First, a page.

by Antonio Fowl Stark, Winner SGAC SSS-PG Essay Competition 2020
The Spectrums of Space Traffic Management
Space Traffic Management (STM) is inherently an intergovernmental and interdisciplinary field. Precisely for these characteristics, there is no single agreed-upon definition of STM. STM, in essence, is a multidimensional field with at least three spectrums: In terms of (1) activities, STM can range from passive observation and alert/warning issuances that border on Space Situational Awareness (SSA) to active (re)direction of space entities that touch on Active Debris Removal (ADR) and de-orbiting schemes. In terms of (2) objects, it covers orbital debris to satellites to orbit-transitional objects – all of which vary in size and numbers. In terms of (3) management, it varies from regulatory government-enforced systems to market-self-driven solutions. Trying to cover all spectrums of STM, or define an area thereof, is both unfeasible and pointless. Instead, this essay applies the Complex Adaptive Systems of Systems (CASoS) concept to the STM problem in attempting the ultimate goal of promoting safe and sustainable management of pan-orbital space.
The Current Environment of STM
Relevant Trends: Militarization and NewSpace
Two trends compound STM efforts: (1) the militarization of space and (2) the growth of NewSpace actors. STM in any capacity relies on a vast SSA database and reliable orbit/trajectory planning and simulation. The above two trends introduce an opaqueness of space objects. Military space assets generally do not announce their payload type and mission purpose and often have active maneuver capabilities, including re-entry functions like the U.S. Space Force’s Orbital Test Vehicle (USSF, 2020). An ever-increasing NewSpace market is introducing variations of trans-orbit maneuvers, private space stations, smaller orbital packages such as CubeSats, and dynamically adjusted Large Low-Earth Orbit (LEO) Constellations (LLC) like SpaceX’s Starlink (Muelhaupt et al., 2019). These defy categorizations into traditional SSA databases and are more difficult to track and predict long-term.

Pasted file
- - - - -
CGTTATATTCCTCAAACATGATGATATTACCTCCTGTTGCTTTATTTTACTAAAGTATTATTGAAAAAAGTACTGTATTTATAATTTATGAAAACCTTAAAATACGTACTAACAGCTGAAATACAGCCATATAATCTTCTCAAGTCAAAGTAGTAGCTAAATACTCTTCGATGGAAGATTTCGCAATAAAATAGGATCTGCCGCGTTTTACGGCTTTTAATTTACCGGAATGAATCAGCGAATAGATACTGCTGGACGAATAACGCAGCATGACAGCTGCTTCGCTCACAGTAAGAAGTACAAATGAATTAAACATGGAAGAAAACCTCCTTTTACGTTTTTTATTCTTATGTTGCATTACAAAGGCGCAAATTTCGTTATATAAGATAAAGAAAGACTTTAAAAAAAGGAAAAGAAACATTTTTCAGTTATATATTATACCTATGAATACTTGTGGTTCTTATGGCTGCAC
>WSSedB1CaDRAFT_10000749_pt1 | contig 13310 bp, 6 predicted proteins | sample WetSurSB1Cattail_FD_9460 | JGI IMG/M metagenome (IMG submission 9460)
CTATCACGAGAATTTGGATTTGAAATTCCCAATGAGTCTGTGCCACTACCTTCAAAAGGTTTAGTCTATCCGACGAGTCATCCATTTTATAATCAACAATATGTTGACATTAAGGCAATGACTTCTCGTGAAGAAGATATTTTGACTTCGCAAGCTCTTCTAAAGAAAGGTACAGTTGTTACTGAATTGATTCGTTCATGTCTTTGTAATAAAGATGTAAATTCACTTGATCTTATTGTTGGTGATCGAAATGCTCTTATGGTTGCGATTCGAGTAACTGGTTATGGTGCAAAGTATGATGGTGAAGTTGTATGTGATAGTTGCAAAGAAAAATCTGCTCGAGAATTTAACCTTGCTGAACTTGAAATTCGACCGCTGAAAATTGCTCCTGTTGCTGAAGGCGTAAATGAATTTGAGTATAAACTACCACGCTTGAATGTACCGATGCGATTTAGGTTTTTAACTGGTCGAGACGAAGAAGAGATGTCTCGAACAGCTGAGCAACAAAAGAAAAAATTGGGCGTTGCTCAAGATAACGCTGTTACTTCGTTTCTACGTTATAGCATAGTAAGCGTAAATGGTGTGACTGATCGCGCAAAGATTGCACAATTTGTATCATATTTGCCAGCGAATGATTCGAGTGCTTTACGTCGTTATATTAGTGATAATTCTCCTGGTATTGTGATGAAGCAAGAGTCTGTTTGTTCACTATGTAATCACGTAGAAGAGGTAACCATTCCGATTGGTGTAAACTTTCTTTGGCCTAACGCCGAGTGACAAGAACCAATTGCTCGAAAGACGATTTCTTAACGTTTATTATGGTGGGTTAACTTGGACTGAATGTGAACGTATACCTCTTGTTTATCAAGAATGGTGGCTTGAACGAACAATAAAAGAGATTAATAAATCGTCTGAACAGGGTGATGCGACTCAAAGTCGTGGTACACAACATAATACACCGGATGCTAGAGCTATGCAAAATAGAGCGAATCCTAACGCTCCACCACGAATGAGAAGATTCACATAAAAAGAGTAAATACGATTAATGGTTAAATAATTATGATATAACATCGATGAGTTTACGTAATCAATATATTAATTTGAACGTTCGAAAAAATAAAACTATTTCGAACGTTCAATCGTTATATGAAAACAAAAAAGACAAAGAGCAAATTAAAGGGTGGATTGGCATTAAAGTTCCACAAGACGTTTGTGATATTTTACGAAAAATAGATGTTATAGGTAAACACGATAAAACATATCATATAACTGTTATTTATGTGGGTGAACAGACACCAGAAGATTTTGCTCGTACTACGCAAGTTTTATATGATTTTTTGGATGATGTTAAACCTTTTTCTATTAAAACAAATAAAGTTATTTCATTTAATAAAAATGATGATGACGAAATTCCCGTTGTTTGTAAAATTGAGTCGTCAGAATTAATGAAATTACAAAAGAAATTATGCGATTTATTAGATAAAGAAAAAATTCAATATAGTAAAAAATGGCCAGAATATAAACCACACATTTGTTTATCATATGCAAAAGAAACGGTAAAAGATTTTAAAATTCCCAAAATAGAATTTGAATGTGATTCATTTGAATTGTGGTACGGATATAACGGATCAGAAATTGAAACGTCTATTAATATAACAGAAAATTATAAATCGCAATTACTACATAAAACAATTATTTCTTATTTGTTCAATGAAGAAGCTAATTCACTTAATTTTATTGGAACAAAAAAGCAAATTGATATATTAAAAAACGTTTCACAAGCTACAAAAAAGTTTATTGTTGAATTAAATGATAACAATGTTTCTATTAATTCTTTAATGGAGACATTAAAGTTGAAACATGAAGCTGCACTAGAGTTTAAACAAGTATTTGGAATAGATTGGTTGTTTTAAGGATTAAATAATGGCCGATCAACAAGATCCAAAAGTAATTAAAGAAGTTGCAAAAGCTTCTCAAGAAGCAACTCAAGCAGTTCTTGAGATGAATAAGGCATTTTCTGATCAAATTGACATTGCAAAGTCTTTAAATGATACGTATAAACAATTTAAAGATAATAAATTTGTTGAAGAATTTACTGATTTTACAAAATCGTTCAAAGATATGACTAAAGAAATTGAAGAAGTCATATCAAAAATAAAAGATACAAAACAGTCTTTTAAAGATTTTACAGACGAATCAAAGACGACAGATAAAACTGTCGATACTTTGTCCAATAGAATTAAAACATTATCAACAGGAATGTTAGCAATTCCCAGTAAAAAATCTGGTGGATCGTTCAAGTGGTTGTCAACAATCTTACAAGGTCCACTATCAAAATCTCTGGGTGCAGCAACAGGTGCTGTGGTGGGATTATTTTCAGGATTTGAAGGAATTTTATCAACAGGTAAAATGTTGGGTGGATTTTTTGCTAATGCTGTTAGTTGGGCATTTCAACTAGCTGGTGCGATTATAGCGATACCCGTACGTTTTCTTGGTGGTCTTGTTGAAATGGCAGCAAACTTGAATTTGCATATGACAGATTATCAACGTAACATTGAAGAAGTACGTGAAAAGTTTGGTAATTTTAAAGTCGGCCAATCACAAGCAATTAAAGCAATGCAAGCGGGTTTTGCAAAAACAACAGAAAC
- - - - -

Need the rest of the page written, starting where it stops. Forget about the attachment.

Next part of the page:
Game Theory Interpretations
Both trends also present game theory scenarios in which there are (1) zero-sum situations or (2) scenarios without desirable Nash equilibria. In a military space race, the benefits of an additional space asset in-orbit or the destruction of an opponent’s asset through anti-satellite weaponry (ASAT) (Lal et al., 2018) may outweigh the potential harm of increased space traffic or the creation of a debris field, leading to zero-sum or iterative negative-sum processes. For emerging space actors, the payoffs and risks of orbital entry are both high, while for legacy space actors, both payoffs and risks are relatively low. The two nash equilibrium scenarios are (2-A) increased space participation by both types of actors, leading to an exponential increase of space traffic, or (2-B) the deterrence of activity by both actors, for which neither party achieves scientific/investment-return advancements. Neither scenarios are desirable for space to be a platform of growth for all nations.
A variety of solutions for STM problems have been proposed throughout the last decade. These can be loosely categorized into the following: (1) Development of more rigorous information/software infrastructure (data); (2) Advocation of more sustainable space assets and deployment mechanisms (hardware); (3) In-orbit coordination and dispute mediation processes (legal). It is important to recognize that, as in any CAS environment, these solutions are not mutually exclusive. Instead, they are inter-dependent, such as making a satellite more trackable (hardware) assists its tracking and trajectory prediction (data).
Public-Private Coordination and Load-sharing
It is most noteworthy that both the public and private sectors can implement the above solutions. For (1) data, the tracking and cataloging of satellites, traditionally conducted by the US Space Surveillance Network (SSN), is increasingly conducted by